Royal Society to investigate open science

Open Science has been on my mind recently – so when I heard it mentioned on the radio as I was waking up this morning, at first I thought I might be dreaming! But no – it was indeed Prof Geoffrey Boulton talking about a working group set up by the Royal Society to look at “Science as a Public Enterprise”, which he’ll be chairing.

Prof Boulton said that scientists must find new ways of engaging with people and making science more open – so scientists’ data should be quickly and easily available both to other scientists and in the public domain. This is good news for those of us interested in opening access to the results of research. The Royal Society is here putting its weight behind “a presumption in favour of data sharing” .  Will this help change the hearts and minds of scientists who up to now have been sceptical about the open agenda?

The working group is calling for evidence from scientists, government bodies, business and industry and the general public. It will be interesting to see its recommendations.

The RCS is working with consultant Sarah Currier on our own study of open science and citizen science and we too should like to hear the views of anyone interested in this development in scientific communication.


RCS reports now online

One of the things we do in the RCS project is to write regular reports on issues in research comunication – largely about open access, but including thoughts on other developments like social networking/bibliographhic management websites. These reports are now available on our website – just press the “reports” button above.

There are three reports – and we have also produced two-page (and glossier) discussion papers that are summaries of the main points of each.

The first summary report talks about “the power of open access” to free and potentially transform scholarly communication.

The second is about open access and institutional benefit.

The third looks at ways in which open access can add value to scholarly communication.

The fourth is about some of the issues raised by sharing research on social networking sites.

Please read, comment and use the material as you wish.

Online journals open access to scientific research

There’s a nice example of this today:

The Independent reported some fascinating new research that for the first time draws a complete family tree showing how primates – including humans, of course – are related to each other. The scientist whose views were sought for the article commented that the findings will significantly promote the study of the genetics of human health.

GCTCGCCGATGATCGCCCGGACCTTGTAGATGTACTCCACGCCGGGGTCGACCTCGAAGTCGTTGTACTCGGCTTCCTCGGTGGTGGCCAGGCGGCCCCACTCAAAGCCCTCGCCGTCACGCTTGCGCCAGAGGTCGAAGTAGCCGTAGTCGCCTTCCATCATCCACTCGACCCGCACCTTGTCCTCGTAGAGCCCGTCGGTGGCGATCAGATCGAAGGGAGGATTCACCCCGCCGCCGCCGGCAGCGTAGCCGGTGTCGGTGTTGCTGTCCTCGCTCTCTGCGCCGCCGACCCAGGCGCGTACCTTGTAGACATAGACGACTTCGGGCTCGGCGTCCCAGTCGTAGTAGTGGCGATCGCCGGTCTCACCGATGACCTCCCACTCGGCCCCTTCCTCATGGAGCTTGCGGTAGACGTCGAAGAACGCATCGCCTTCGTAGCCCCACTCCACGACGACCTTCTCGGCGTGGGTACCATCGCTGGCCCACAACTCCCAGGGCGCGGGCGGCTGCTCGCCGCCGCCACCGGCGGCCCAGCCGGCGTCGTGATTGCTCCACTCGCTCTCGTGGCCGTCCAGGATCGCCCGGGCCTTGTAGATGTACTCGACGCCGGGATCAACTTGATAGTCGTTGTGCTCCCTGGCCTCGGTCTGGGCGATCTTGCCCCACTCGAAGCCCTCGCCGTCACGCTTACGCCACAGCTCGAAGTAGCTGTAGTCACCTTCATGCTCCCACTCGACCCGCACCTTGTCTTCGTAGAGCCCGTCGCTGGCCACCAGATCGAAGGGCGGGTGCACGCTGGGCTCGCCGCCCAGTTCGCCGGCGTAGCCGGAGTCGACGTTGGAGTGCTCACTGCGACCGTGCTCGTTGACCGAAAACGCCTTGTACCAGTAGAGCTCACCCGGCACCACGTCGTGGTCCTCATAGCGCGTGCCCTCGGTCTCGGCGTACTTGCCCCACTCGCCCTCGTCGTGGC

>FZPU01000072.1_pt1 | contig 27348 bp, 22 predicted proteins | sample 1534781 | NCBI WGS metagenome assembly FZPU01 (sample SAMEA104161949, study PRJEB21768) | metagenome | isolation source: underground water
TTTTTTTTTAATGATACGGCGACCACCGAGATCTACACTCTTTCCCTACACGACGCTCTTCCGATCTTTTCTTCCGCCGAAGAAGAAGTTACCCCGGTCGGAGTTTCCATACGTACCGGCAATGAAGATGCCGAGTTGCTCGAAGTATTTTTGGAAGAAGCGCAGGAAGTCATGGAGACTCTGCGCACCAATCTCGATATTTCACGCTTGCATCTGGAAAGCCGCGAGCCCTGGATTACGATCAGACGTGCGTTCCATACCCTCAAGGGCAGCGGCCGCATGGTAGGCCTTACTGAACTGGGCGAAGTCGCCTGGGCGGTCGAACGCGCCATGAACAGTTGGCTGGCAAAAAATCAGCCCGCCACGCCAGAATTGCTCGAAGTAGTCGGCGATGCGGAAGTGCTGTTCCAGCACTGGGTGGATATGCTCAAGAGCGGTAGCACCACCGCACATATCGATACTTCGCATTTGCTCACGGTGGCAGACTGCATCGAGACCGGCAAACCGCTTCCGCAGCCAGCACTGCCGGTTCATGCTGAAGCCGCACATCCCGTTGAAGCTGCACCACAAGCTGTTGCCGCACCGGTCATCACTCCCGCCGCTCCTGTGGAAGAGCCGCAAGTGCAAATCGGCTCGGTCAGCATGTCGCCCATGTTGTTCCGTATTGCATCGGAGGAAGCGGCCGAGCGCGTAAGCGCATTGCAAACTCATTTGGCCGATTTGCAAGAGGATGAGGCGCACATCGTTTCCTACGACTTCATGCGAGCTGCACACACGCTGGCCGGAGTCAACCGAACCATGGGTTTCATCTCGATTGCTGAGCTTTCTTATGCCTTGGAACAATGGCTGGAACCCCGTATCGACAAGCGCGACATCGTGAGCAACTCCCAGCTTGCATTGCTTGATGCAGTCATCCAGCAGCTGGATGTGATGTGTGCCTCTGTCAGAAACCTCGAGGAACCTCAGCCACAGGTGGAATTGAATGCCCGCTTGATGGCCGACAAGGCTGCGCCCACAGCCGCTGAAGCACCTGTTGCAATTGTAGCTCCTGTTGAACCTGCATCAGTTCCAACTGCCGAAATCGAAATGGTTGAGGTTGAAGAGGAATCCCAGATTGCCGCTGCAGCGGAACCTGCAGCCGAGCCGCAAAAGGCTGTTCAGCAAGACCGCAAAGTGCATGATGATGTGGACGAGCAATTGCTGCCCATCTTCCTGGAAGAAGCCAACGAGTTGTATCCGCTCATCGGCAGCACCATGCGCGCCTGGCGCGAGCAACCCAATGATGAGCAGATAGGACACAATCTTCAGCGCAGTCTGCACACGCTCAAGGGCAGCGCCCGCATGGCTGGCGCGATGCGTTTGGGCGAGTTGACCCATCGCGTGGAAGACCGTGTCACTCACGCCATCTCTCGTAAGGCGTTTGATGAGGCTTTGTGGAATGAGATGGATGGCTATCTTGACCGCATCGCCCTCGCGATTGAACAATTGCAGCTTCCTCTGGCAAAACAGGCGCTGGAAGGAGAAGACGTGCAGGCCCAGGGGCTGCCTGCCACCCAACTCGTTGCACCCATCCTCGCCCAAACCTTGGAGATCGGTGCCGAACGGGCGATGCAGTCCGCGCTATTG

The research was published yesterday in PLoS Genetics – which is an open access journal. So how many people have looked at the work so far? By lunchtime today, 482. Not a bad impact  for one day after publication. Would it have attracted the same number of readers if it had been hidden behind a pay-wall in a traditional journal?

It’s good to see what seem to be significant findings published in an open access journal and made available to everyone. Isn’t this what all scientists want: for their work to be widely known, respected and shared?

Of course if the Independent had added a link to the publication, that would have been even better …

Image credit: Guwashi999 CC-BY 2.0

Peer review: open to enquiry

The House of Commons Select Committee on Science and Technology has announced an equiry into peer review.

This seems timely: I’m more and more hearing people wondering if peer review as we know (and love?) it is threatened/challenged/becoming redundant in the web 2.0 environment. Though I think this enquiry is more probably a response to concerns that the current system may be insufficiently robust: the second of the review’s terms of reference mentions “strengthening” peer review.

Would we like it “strengthened”, if this means giving reviewers more power and responsibility? Or is there a case for making it more open – even for publishing research without traditional peer review and letting the academic community give its verdict on the value and significance of the work? (There’s an article on this by Axel Boldt in Journal of Scholarly Publishing, 2011, 42/2, 238-242, DOI10.3138/jsp.42.2.238 – but unfortunately it’s not open access … Also a provocative blog by Paul Fyfe at Florida State University)

Such a significant change in the way scholarly communications are validated won’t happen overnight. But is it a desirable development?

Open access and innovation in scholarly communication

We have published our third report on trends and issues in scholarly communication. Its theme is the scope of current open access practice and the opportunities it offers for innovation in scholarly communication methods.